“I understand some homeless are severely mentally ill, but that doesn’t mean you should be conserved 24/7. It needs to be examined by a judge case by case,” said Alioto. The law actually requires counties to opt in, Breed said, but noted a guardian can petition every 30 days for a person’s release. As long as there’s a guarantee of counsel for the individual, Kim said, “This is about getting people we see every day who are struggling help rather than letting them die on the street.”
She and Leno agreed that such a change would do no good until the City increases its number of treatment beds.
It’s all about affordability
Breed said better outreach is needed to identify seniors in need and make sure they have adequate housing and help. She said she has pushed back on developers to provide more affordable housing and pushed for repairs to existing buildings. Raised by her grandmother in public housing, she recalled the lack of an elevator and the challenge of filling out forms to get services. “It was frustrating. So many seniors who live alone don’t quality for services. We need to make sure they get them.”
For Kim, general affordability is the City’s over-arching problem. “I’m proud to live in a sanctuary city, and one that has free city college, but the most progressive policies in the world don’t matter if people can’t afford to live here.” She would pour more money into housing, education, transportation and health care.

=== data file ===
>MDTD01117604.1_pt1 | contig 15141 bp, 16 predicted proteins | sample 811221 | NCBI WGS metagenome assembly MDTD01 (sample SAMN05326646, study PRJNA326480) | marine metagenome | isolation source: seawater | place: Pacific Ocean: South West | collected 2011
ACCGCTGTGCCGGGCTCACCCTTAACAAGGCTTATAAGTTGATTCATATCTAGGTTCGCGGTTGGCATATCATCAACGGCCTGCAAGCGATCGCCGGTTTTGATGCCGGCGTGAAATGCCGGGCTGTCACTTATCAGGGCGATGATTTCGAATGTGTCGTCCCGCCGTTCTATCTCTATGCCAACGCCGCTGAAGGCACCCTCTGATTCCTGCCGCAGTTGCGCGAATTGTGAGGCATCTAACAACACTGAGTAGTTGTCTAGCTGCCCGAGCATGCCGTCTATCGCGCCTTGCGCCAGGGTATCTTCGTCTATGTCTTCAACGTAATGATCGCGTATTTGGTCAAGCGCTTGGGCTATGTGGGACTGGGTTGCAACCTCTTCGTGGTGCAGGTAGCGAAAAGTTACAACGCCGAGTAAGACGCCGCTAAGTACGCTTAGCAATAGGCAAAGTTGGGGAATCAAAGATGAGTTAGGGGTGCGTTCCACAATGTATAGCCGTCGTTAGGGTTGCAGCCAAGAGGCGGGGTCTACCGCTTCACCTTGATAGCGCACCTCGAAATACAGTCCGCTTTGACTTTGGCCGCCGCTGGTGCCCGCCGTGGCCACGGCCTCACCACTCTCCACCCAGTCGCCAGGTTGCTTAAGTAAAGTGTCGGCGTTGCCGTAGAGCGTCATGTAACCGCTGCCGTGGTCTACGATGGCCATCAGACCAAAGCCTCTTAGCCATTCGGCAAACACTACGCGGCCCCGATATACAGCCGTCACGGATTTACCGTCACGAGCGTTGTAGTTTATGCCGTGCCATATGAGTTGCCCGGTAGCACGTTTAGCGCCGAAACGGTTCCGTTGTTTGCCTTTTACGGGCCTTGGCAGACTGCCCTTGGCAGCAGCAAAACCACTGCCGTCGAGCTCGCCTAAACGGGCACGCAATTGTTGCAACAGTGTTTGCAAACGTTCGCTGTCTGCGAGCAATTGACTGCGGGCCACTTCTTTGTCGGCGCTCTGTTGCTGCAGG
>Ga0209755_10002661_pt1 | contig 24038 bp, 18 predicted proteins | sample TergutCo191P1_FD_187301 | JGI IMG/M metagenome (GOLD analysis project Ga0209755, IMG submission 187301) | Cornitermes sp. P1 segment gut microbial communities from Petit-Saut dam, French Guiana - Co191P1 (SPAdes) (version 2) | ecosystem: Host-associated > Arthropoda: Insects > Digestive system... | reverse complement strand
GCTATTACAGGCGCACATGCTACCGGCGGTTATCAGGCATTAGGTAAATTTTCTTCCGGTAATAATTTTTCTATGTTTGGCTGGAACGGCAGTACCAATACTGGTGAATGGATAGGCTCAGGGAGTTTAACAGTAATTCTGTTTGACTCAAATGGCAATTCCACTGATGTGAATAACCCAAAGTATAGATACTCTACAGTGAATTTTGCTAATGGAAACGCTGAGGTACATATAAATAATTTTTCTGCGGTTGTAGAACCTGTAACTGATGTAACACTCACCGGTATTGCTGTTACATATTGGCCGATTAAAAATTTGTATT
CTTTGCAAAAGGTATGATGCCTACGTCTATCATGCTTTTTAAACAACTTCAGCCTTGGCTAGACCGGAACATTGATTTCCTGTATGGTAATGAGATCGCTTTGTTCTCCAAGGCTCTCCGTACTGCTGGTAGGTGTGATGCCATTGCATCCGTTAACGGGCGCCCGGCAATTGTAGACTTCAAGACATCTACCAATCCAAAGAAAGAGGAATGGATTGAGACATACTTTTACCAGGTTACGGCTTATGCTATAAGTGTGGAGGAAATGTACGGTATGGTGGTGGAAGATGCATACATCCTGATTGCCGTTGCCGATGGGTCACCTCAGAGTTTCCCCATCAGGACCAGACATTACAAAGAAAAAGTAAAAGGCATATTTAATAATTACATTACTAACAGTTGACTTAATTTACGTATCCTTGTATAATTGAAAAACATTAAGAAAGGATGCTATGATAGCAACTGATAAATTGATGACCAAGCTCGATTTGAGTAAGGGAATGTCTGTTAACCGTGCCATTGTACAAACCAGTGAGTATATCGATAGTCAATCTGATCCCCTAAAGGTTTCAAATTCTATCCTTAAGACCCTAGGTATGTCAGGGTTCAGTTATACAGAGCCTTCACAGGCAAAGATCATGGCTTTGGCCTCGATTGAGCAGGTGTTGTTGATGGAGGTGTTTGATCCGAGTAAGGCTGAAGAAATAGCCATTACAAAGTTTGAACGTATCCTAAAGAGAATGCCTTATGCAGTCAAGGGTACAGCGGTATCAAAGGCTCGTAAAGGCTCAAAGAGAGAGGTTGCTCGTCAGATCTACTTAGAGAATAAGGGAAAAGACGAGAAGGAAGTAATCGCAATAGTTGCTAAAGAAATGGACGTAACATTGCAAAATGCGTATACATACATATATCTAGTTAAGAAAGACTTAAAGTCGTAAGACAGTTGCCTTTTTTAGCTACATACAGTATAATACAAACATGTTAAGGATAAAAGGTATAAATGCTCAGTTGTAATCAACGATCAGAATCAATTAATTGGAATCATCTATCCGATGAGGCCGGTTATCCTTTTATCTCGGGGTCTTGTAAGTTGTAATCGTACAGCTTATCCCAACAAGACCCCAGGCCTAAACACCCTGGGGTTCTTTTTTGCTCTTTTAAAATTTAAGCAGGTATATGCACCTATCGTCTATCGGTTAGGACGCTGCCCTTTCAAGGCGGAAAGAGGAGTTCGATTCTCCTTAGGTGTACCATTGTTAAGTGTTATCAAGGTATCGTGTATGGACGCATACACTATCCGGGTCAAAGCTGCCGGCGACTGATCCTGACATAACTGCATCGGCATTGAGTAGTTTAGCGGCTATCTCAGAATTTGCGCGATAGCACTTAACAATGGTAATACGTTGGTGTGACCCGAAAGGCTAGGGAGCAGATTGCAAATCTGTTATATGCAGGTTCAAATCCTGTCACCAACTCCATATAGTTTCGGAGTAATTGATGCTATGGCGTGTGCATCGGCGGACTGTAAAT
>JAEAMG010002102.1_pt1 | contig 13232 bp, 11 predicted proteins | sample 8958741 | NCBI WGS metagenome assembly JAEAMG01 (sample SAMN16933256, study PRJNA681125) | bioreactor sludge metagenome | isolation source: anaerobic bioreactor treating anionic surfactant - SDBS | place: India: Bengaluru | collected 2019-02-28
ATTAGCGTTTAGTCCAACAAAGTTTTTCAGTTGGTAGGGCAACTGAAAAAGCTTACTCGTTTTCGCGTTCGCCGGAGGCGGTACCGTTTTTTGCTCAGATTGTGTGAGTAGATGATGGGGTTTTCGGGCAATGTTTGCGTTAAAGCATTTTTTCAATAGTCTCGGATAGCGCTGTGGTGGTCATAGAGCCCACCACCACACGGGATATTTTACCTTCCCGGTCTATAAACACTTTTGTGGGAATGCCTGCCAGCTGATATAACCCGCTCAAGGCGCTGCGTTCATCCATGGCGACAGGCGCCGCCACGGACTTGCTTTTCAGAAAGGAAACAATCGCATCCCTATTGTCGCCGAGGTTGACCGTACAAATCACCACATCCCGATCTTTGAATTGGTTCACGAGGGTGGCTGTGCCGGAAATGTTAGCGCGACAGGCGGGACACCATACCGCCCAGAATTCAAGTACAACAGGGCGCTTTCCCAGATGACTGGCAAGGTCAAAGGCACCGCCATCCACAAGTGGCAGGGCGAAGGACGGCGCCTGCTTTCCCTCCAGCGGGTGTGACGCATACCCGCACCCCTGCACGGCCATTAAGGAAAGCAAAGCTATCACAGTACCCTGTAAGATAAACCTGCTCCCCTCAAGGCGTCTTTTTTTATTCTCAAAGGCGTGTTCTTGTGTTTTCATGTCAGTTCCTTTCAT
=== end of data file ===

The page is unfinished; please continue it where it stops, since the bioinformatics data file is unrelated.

In one effort to impact affordability, Kim is urging the Metropolitan Transportation Commission, on which she sits, for a regional pass for low-income households. It’s a follow-up to her efforts in getting low-income seniors and those with disabilities free rides on Muni buses, and making City College tuition free for all residents, including seniors who want to enroll in credit courses. She worked for improvements in subsidized housing, such as mandating grab bars in showers, and a revolving loan fund to fix elevators in Tenderloin housing. She has challenged low-fault evictions and supports the right of tenants to counsel during eviction.
‘Vitality victory over senior tsunami’
Calling for a mindset of “vitality victory over senior tsunami,” Leno envisioned a city that’s “senior welcoming, with services that lead the way for the rest of the country.” He would expand local hiring, tapping seniors with valuable experience, and further educational opportunities. He helped funnel state money to save the foundering City College and make it free, something he’d like to do at San Francisco State as well.
The California Congress of Seniors gave Leno a 100 percent rating for his support of a host of beneficial legislation: increasing nursing home staff hours per patient, expanding exemptions to seniors in bankruptcy, creating an Aging and Long-term Care Services Coordinating Council, and a three-year tax on managed care organizations to help fund Medi-Cal, among others. He also fought to exempt from Ellis Act evictions single room occupancy units, often the last option for many low-income individuals, including many seniors and the disabled.